Tips on Buying Women’s Running Shoes.
Compared to other activities that you might choose to do for keeping fit, losing weight and generally staying healthy, running is perhaps one of the cheapest. Some gym memberships can cost you an arm and a leg, and tie you in for months at a time, or make it very difficult to get out of the membership if you decide to move home or get injured and need to take a break for a while. Most other types of fitness programs, like yoga or pilates, normally require you to get some kit, but you need to pay for the lessons every time you go – or you pay up front for a course, so if you miss a class, you lose the money for that session. Even if it’s cycling that you are into, you will need to get a ladies bike, a pair of women’s cycling shoes and a crash helmet. How easy it is just to walk out of your front door and start jogging! The most expensive thing you will need is your running shoes, and since you will save so much money (which could so easily have been squandered elsewhere), you are well advised to pay a little more for the perfect pair of women’s running shoes. Cheap and nasty doesn’t cut it when you are pounding the streets or trails, where injuries will undoubtedly be the only result.
The differences between men’s and women’s running shoes
Apart from the obvious size differences between men’s running shoes and women’s running shoes, is there any reason to opt for women’s running shoes specifically? Or is it simply a case of different size scale, and pretty feminine colors? Well actually, there are significant differences in the ones made for women and girls. Of course there are some great looking shoes in terms of style and color.
The female anatomy is not like that of a man, and running shoes need to reflect this in order to protect women against possible injury. Because women tend to be lighter than men of the same foot size, the midsole foam padding can be reduced. A man would need more padding to protect the joints from jarring at each footfall. For women, cutting down on this unnecessary cushioning means lighter weight running shoes, and therefore less fatigue.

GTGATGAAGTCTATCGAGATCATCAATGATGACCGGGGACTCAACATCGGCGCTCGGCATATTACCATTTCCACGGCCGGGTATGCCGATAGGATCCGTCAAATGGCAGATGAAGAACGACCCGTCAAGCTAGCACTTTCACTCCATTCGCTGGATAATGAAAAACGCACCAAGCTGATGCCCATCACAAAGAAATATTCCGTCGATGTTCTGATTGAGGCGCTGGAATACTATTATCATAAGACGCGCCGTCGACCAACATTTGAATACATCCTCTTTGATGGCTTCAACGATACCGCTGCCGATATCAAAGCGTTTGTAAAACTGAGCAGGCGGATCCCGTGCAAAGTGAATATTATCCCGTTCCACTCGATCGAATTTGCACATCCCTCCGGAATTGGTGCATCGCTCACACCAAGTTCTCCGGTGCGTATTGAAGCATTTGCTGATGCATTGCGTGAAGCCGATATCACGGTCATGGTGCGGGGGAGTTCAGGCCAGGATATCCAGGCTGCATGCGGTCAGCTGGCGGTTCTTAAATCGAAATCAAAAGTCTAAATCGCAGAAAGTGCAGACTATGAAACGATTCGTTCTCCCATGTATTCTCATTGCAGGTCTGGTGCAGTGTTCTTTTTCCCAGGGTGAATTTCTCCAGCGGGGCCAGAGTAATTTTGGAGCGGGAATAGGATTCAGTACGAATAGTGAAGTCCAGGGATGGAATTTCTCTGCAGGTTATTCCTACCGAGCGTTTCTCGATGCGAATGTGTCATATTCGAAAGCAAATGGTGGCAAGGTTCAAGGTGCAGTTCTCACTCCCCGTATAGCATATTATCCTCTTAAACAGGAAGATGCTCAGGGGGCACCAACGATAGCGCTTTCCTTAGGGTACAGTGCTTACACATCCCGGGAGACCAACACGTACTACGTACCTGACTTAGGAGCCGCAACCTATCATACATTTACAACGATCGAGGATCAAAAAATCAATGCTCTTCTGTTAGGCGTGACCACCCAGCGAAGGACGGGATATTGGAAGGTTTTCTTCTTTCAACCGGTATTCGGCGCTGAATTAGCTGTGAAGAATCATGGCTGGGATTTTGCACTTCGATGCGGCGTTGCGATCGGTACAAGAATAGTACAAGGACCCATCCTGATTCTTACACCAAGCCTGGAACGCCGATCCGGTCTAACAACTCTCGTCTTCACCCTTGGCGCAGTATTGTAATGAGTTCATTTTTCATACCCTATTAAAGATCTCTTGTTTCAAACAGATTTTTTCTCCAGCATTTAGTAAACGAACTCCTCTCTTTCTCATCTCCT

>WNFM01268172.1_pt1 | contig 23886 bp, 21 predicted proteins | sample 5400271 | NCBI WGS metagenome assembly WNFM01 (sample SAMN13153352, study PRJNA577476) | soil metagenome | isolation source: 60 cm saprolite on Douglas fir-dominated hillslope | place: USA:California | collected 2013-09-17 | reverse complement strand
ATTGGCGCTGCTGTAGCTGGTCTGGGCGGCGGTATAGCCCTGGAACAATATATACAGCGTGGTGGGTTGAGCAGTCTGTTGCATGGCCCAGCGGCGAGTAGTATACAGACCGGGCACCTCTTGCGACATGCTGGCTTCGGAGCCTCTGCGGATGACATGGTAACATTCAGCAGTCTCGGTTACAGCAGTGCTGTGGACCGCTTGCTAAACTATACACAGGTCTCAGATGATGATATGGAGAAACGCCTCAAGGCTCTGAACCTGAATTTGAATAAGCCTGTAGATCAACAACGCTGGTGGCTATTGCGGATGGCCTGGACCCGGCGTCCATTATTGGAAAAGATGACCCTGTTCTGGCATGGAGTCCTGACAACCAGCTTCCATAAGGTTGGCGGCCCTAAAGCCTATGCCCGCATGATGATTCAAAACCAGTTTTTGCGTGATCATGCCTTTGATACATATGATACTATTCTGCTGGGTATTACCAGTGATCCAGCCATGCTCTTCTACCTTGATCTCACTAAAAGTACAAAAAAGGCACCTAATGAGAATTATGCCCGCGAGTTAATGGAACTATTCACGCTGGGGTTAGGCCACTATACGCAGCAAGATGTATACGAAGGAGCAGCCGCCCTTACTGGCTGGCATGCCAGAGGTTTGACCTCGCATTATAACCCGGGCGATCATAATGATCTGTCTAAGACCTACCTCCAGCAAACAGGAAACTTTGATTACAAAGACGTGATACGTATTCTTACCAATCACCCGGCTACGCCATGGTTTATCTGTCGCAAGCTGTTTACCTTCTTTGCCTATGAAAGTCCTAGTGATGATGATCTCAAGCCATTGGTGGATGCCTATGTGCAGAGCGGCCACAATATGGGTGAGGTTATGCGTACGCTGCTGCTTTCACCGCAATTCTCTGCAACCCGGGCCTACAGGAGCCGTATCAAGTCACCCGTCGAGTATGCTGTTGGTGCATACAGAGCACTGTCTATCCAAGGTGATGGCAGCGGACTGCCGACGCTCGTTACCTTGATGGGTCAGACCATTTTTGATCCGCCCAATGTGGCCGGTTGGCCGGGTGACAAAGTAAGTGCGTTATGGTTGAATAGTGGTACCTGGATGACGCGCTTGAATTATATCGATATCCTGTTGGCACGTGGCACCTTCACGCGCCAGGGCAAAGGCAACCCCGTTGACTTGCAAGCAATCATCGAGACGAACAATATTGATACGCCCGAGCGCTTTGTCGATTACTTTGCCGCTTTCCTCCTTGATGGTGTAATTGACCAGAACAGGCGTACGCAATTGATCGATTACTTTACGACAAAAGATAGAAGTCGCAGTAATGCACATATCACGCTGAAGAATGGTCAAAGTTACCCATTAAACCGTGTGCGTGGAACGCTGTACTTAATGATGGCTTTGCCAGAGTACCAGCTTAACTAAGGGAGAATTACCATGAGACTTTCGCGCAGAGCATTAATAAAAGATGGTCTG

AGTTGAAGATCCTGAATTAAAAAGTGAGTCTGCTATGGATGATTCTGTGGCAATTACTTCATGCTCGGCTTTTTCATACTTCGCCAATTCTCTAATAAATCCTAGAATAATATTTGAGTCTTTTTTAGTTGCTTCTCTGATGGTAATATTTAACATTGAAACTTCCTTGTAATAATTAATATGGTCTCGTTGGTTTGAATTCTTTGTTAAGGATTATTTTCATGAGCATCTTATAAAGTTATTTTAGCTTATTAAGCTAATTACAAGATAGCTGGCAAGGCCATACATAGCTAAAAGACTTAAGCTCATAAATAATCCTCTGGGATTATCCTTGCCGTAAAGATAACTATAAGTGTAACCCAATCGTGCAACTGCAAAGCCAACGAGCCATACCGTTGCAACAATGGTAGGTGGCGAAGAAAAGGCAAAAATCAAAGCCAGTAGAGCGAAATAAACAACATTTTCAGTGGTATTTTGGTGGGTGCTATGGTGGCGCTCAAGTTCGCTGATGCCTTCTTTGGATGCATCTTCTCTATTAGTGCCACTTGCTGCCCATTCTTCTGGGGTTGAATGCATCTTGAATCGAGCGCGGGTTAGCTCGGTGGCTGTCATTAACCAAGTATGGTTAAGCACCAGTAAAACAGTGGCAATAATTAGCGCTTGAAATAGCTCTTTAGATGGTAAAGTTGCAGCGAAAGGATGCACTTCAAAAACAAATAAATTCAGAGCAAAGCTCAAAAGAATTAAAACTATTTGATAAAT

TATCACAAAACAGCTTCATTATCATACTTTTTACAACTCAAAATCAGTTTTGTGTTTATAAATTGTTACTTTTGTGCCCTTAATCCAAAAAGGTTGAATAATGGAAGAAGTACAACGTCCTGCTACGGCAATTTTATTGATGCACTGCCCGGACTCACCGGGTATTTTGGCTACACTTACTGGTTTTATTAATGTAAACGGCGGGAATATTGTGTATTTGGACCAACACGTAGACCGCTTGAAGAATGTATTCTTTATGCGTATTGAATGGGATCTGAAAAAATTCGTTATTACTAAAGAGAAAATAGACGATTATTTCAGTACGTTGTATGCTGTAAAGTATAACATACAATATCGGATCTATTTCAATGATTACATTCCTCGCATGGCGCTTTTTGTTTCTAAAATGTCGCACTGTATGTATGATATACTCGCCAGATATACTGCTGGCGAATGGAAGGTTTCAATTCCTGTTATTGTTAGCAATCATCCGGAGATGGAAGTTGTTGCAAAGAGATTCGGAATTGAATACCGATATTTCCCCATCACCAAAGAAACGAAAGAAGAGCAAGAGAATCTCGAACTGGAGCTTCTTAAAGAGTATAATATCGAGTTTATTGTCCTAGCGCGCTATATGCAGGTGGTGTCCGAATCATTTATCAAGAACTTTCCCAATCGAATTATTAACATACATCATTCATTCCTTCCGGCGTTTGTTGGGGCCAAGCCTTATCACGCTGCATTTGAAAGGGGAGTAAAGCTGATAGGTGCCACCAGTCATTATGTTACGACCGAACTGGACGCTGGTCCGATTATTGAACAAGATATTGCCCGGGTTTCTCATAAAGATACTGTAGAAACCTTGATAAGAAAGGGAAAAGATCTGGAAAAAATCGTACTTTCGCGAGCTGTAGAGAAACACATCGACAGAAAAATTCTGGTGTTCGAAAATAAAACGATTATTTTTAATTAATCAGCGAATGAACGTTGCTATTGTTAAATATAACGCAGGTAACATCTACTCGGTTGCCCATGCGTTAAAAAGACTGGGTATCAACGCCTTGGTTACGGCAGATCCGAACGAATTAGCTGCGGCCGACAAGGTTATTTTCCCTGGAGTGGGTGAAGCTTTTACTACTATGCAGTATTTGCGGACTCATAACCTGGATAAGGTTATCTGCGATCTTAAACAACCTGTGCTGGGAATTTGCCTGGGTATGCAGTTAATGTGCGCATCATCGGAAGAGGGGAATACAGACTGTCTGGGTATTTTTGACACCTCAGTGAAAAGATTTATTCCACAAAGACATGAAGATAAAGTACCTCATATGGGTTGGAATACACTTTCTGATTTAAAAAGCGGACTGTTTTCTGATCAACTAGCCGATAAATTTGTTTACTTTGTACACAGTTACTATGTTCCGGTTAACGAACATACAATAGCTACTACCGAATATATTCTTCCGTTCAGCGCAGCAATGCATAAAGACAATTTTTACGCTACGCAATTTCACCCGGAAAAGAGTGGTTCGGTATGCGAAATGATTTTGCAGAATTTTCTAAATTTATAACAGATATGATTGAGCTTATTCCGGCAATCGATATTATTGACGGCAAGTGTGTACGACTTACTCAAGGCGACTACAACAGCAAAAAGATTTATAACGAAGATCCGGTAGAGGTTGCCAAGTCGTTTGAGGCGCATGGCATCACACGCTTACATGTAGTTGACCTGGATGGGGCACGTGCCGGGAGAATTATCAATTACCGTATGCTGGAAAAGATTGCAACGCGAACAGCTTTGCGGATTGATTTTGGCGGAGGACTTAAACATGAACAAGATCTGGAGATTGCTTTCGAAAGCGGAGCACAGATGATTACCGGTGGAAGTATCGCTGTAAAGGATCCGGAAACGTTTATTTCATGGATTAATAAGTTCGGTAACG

The women’s running shoe upper is also modified, as men’s feet tend to be longer and wider than those of a comparably sized woman. There are also some slight anatomical differences between males and females in the ball of the foot and the big toe areas. It therefore makes sense for manufacturers to design and build ladies running shoes from scratch, in order to achieve a better and more comfortable fit; rather than taking a man’s running shoe design and trying to modify that.
Perhaps the most obvious distinction between men and women is that the woman’s hips are wider. You might wonder why this is important, but it has a huge impact on the female runner’s biomechanics. Wider hips mean that the angle from the hip to the knee is larger for a woman than for a man. This can cause the muscles of the leg – quadriceps, hamstrings and iliotibial band – to tighten up. But more importantly, it causes women to be more liable to overpronation (where your feet collapse inwards), and causes greater stress on the knee joints. Proper warming up and stretching can go a long way to preventing injuries due to tight muscles; whereas getting your feet fitted for their ideal running sneakers will begin to address the biomechanical differences which can make women more at risk from running injuries than boys.
So women’s running shoes are an absolute necessity for the female runner. They are far more than just pretty pink versions of the men’s jogging sneakers. They are lighter, have uppers designed specially for the female foot shape (so they are not too wide, which can cause rubbing and result in blisters), and they offer support for the arch to help minimise overpronation. Orthotics running shoes are also available, which have inserts to further support the feet and correct potential problems associated with the woman’s higher Q-angle (hip-to-knee angle).